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Tafoni Trail

El Corte de Madera Creek Open Space Preserve

El Corte de Madera Creek Open Space Preserve Links:

May 9th, 2004

2.1 miles
415 vertical feet
Total Time: 1:37

Rating: 6/10

Directions: Take 280 south to Woodside. Take the Highway 84 exit west. Climb up 84 to Skyline, and make a right onto Skyline. Follow it for several miles to Skeggs Point, a large paved parking lot with a stone wall, just 1/4 mile past the "Vista Point" sign. Alternatively, you can take Kings Mountain Road or Highway 92 up to Skyline and turn left, but then you would have to make a U-turn somewhere past Skeggs Point.   View Driving Map

This was the first hike I did with baby Nathan on my back. Apparently some babies hate being stuck in a pack, but Nathan took to it readily. Now nearly 8 months old, he spent much of the first half of the hike looking out the right side (throwing off my center of gravity, of course), looking at the forest. But I'm getting ahead of myself...

When you park at Skeggs Point, you'll undoubtedly see lots of mountain bikers getting ready to hit the trails. After getting ready ourselves, we walked down the hill (making a right out of the parking lot), then shortly (after about 50 yards) walked across the street to the trailhead. There's a sign here with a stack of maps.

We started off on the Tafoni Trail. The trail goes up and down, up and down, but not really steep or very far up or down. The trail is a wide dirt road, almost completely shaded, with redwoods and fir trees to the towering above. Nothing really stands out here, but it's a pleasant enough stroll through a forest. Also, there were plenty of purple irises along the trail.

After a mile, we reached a trail intersection with the Fir Trail. We continued along the Tafoni Trail here, then shortly turned right onto the hiker-only trail down to the sandstone formations. Here, I was a bit taken aback to find out that the area is under restoration. I had been here in 1999 and it was open for hikers. But now a fence and signs prevent hikers from walking through the area. Instead, the trail dead-ends at a observation deck where you can view some of the remaining formations close-up. It didn't seem quite as impressive as when I had visited 5 years ago.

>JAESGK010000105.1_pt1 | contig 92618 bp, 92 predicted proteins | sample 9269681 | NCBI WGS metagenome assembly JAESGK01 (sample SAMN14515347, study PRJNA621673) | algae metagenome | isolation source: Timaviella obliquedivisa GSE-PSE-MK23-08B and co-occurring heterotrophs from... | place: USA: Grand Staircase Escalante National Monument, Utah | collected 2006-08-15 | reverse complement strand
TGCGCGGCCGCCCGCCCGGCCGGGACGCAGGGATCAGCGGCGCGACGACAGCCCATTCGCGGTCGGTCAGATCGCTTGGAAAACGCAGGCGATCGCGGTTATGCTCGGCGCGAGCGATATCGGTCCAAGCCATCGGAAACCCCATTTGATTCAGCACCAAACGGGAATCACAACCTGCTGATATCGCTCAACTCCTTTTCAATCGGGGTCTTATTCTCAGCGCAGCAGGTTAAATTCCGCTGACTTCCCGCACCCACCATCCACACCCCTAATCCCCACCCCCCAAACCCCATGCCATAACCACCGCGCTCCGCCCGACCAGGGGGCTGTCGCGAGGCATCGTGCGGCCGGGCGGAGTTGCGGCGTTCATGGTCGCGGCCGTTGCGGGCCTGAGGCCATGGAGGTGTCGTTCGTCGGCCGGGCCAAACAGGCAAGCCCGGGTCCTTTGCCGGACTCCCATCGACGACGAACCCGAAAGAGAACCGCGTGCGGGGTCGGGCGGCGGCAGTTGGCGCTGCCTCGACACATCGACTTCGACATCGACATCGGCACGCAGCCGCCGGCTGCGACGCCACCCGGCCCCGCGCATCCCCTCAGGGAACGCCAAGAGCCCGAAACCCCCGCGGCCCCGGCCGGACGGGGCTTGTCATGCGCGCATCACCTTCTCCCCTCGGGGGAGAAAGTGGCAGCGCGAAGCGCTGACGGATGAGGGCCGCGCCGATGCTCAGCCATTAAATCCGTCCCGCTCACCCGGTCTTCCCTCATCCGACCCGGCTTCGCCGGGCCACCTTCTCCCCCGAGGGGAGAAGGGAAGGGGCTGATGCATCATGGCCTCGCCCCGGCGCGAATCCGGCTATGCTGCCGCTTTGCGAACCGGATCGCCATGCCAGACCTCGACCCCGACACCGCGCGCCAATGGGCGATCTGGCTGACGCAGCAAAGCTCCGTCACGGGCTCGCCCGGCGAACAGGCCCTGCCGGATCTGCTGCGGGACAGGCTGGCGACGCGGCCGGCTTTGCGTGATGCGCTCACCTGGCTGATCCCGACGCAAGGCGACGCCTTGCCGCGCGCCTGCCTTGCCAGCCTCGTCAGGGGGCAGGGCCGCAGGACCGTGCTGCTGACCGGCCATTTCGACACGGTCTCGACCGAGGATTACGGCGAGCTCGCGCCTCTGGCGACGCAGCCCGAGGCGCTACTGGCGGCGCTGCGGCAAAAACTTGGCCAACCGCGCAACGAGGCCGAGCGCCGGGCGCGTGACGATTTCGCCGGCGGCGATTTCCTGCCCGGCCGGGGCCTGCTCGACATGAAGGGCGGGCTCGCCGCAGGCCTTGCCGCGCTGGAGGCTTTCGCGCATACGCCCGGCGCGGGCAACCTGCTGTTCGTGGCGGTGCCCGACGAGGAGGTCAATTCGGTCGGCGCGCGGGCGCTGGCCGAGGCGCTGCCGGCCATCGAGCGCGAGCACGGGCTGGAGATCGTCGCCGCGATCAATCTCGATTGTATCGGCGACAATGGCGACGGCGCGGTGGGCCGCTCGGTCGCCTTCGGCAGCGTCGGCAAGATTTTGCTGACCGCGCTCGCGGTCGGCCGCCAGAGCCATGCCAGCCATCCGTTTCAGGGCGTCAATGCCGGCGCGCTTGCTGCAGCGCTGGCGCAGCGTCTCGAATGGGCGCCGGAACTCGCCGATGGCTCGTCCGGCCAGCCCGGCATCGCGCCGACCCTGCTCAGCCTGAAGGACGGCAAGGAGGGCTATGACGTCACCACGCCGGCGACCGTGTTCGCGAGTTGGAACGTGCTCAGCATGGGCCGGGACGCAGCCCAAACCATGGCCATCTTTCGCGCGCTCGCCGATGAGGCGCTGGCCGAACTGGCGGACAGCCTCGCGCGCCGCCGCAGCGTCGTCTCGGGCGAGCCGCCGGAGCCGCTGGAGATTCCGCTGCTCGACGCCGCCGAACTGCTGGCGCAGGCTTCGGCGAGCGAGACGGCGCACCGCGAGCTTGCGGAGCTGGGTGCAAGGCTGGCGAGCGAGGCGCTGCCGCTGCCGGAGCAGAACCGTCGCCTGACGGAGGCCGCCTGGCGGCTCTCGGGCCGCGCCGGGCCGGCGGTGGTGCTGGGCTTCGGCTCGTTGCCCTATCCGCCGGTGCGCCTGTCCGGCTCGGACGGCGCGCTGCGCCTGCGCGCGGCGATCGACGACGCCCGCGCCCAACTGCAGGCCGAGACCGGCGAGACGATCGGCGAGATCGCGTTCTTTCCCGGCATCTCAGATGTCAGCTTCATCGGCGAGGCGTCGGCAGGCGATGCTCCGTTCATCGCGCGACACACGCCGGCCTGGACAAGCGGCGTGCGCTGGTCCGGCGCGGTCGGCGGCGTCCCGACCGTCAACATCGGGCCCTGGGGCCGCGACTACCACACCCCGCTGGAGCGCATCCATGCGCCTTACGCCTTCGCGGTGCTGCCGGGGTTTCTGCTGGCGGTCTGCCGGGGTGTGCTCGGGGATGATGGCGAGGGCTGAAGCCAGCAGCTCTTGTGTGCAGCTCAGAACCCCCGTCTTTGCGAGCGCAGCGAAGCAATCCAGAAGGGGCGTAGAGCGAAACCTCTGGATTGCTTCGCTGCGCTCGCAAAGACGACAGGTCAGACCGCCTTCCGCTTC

Sandstone formations

After a short break at the observation deck, Nathan encouraged us to start our return trip, during which he slept most of the way. After heading back up the trail and retracing our steps on the Tafoni Trail to the intersection, we took the right fork onto the Fir Trail. This trail is flatter and a bit shorter than the Tafoni Trail. The scenery is similar to the Tafoni Trail, but with a few unshaded patches and fewer redwood trees. There was also a chilly wind coming through in the late afternoon. Remember that you are over 2000 feet above sea level, so it is generally a few degrees cooler up here.

The last few yards of the trail are paved, and soon enough we were back at the trailhead, crossing Skyline and back at Skeggs Point. All in all, a somewhat anti-climatic hike considering my previous experience at the sandstone formations, but a pleasant enough hike through the forest.

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